Legislation born out of the Jordan Miles controversy could soon make it easier to police the police, revealing information about complaints of misconduct to the public. If passed, the bill would also require police to provide statistics concerning the race of people they arrest.
"It's about accountability and trust," says David Harris, a University of Pittsburgh law professor who has been working on the legislation. "If people are concerned about police conduct, there has to be real information put out by the police that explains what they're doing."
Last March, Pittsburgh City Councilor Rev. Ricky Burgess introduced a package of bills intended to promote police transparency and improve police-community relations. Those relations have been strained since the January arrest of Miles, a Homewood honor student who was allegedly beaten by three undercover police officers.
Some of those reforms were passed last summer, including a measure to mount cameras in police cars. And since then, activists and legal experts have been amending another Burgess proposal -- this one requiring the police chief to include information about complaints against police in his annual report.
The new proposal will be discussed at a special council meeting Feb. 10. Then at 6 p.m. on Feb. 15, there will be a public hearing at Homewood's Shiloh Community Missionary Baptist Church.
Currently, the police chief's annual report includes general information about the department as well as data regarding the number of crimes, broken down by offense and neighborhood.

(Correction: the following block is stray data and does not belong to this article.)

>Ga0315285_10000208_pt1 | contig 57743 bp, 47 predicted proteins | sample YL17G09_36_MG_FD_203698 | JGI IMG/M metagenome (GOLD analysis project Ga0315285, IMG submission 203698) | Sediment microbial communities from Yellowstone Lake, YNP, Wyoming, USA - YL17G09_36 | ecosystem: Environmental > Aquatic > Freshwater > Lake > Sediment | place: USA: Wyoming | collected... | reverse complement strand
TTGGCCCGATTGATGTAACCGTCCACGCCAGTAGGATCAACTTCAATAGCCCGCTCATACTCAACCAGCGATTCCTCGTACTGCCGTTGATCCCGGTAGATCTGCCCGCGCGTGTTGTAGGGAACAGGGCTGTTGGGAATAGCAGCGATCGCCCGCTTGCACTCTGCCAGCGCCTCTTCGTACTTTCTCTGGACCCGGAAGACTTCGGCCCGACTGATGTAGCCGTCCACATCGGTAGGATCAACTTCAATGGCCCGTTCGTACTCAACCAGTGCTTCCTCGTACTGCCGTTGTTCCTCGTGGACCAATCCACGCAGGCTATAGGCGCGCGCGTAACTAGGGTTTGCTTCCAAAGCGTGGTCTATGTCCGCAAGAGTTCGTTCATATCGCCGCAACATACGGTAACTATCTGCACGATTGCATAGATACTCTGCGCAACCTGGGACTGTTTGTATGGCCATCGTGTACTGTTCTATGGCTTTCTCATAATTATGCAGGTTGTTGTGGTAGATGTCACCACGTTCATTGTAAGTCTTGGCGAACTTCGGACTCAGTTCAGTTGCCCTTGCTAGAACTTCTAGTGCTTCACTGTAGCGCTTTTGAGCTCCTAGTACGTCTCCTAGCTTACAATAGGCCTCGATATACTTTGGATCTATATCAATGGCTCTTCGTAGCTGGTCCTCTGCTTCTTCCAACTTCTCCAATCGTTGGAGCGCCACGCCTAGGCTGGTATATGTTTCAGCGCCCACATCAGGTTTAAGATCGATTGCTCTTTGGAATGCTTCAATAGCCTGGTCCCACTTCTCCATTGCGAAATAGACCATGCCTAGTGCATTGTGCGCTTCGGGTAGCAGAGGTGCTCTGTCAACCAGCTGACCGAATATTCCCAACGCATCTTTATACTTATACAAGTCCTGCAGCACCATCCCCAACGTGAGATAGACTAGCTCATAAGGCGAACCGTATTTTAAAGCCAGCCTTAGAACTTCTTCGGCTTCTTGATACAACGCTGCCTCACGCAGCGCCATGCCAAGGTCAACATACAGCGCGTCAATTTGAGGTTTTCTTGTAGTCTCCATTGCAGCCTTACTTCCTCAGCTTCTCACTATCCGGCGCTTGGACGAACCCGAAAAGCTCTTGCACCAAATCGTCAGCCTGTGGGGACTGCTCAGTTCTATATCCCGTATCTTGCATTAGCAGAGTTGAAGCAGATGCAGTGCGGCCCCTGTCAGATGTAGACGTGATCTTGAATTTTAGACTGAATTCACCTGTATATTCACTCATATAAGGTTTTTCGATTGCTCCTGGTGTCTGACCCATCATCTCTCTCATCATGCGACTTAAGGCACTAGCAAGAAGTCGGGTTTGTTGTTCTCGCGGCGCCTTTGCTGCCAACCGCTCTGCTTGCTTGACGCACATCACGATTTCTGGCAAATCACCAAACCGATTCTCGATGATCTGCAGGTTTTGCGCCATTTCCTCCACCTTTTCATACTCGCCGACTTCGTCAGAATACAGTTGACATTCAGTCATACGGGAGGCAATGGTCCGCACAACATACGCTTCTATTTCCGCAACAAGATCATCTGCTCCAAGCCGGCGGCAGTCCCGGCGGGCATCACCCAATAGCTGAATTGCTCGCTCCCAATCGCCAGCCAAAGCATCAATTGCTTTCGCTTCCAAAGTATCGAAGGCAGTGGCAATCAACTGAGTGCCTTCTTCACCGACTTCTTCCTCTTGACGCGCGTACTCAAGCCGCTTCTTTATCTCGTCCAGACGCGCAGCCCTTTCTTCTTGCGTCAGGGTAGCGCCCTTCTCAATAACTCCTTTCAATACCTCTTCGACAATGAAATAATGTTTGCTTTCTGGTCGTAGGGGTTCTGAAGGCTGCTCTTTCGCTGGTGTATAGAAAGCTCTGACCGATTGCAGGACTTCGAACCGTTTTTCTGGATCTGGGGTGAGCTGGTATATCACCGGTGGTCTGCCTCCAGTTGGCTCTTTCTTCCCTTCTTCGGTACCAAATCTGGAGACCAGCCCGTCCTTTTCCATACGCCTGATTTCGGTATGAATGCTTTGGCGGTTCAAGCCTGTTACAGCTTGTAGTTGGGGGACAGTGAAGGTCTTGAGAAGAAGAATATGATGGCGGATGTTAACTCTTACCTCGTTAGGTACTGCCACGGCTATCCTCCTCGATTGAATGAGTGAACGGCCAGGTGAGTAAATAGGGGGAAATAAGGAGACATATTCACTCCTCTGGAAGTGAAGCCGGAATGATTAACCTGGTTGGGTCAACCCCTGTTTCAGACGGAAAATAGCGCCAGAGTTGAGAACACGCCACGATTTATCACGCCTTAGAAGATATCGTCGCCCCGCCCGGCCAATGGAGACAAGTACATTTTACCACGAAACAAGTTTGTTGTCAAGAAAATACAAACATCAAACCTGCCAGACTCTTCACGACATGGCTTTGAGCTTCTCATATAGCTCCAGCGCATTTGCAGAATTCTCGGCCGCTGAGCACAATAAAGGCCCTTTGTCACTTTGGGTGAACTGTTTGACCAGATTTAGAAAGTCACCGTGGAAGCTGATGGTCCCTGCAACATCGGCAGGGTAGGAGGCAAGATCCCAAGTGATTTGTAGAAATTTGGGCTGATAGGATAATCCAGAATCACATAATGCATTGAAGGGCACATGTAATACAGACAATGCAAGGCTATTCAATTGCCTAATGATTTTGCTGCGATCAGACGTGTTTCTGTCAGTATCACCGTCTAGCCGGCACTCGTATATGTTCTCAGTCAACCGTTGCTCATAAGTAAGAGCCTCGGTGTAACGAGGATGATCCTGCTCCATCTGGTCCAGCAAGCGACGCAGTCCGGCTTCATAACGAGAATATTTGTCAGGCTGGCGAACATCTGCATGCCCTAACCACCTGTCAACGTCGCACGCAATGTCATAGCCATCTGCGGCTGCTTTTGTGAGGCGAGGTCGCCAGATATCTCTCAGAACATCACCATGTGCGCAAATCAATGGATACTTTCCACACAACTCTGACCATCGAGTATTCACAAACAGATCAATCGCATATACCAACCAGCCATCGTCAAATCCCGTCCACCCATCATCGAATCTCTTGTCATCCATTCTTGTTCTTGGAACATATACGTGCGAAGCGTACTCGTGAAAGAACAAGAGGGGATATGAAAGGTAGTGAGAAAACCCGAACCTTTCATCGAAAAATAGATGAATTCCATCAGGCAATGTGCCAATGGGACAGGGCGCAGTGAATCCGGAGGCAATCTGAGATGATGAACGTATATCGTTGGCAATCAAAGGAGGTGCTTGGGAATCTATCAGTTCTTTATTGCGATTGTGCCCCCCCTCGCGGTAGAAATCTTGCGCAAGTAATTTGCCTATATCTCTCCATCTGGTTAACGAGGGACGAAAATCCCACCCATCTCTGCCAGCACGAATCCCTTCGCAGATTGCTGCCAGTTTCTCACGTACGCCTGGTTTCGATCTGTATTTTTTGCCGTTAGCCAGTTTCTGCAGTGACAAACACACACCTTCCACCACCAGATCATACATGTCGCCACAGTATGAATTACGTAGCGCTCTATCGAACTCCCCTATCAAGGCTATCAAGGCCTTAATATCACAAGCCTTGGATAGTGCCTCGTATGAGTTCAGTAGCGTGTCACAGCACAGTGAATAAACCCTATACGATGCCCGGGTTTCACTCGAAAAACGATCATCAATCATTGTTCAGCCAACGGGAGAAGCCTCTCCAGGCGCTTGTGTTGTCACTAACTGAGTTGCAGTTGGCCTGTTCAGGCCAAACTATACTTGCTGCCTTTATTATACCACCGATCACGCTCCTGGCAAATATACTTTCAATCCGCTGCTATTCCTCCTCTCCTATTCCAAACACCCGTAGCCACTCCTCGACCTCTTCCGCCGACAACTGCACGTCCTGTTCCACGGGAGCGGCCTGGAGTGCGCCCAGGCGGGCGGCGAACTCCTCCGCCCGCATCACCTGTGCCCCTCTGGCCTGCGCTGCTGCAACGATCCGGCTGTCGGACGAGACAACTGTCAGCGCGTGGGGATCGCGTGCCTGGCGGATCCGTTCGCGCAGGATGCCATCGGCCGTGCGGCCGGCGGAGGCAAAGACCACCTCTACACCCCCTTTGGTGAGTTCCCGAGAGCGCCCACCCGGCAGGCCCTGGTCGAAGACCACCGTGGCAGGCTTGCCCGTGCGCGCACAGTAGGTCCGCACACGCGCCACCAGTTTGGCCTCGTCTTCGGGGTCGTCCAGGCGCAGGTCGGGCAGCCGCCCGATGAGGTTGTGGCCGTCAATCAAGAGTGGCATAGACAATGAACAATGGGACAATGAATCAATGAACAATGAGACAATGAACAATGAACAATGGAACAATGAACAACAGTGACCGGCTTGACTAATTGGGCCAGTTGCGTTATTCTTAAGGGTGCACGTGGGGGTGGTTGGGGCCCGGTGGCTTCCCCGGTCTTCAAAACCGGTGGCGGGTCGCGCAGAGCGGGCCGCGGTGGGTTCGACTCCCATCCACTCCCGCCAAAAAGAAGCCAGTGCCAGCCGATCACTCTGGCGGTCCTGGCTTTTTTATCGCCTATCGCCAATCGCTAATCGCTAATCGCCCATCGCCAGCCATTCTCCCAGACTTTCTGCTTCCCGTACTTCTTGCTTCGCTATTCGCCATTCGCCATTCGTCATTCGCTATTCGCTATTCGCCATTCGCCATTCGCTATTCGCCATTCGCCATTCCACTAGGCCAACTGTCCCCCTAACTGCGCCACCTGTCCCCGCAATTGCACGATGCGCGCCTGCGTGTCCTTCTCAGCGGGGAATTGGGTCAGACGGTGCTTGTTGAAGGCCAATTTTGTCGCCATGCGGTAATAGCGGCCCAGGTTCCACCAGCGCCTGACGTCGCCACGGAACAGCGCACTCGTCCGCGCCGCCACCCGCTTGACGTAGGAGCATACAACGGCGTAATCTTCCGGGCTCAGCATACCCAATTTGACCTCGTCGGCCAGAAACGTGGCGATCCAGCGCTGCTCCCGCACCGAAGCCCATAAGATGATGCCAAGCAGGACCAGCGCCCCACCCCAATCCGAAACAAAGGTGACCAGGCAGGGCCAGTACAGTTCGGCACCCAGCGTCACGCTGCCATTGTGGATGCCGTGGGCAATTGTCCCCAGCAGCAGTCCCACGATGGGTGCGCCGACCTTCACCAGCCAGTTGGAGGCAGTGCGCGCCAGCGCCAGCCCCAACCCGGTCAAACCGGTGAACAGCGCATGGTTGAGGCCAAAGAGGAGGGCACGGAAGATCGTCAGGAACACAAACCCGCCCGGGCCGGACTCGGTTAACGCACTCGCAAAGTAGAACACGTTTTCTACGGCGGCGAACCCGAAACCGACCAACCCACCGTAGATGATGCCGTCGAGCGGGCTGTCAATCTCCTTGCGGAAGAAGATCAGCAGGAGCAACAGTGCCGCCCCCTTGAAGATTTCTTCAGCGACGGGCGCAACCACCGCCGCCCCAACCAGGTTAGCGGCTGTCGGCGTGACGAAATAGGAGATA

According to a working draft of the bill obtained by City Paper, that report would also have to list arrest reports by race, age and gender. And it would include the number and disposition of citizen complaints filed against police officers.
Burgess did not return multiple calls for comment. But he has been working on the proposal with input from community members, including some who have butted heads with police. In addition to Harris, they include: Beth Pittinger, executive director of the Citizens Police Review Board; Vic Walczak, state legal director of the American Civil Liberties Union; and Tim Stevens, chairman of the Black Political Empowerment Project.
"Our efforts are to ensure that the citizens have a clear picture of what is happening with the Pittsburgh police department," Stevens says.
Another measure added to the bill would require police brass to "prescribe the off-duty authority of Pittsburgh police officers." Such a policy would specify when police are "authorized to invoke their official powers and use of force ... when not on duty."
Concerns about off-duty police behavior have mounted in recent weeks. In January, city council had been asked to approve settlements in two lawsuits totaling nearly $200,000 -- both stemming from allegations of misconduct involving off-duty police.
The measure regarding officers' off-duty authority is going to be a "very controversial item," Pittinger predicts. "Police are going to be furious with it." Still, she says, "We should not be paying for officers who get into a scrap off-duty."
Joanna Doven, spokesperson for Mayor Luke Ravenstahl, referred questions about the bill to the police bureau. Bureau spokesperson Diane Richard also declined comment. Daniel O'Hara, president of the Fraternal Order of Police, could not be reached for comment by press time.
City councilors mostly declined to discuss the bill before the new language is presented to council. Theresa Kail-Smith, who chairs council's public-safety committee, says that while she couldn't comment on the bill's specifics, she worries "it's another piece of paperwork for [police leadership] to complete."
Stevens says the only certainty is that debate will get heated.
"When dealing with issues [regarding] the police, you're automatically dealing with a sensitive area," he says. "But we hope that council will see the need for a bill that increases [police] accountability."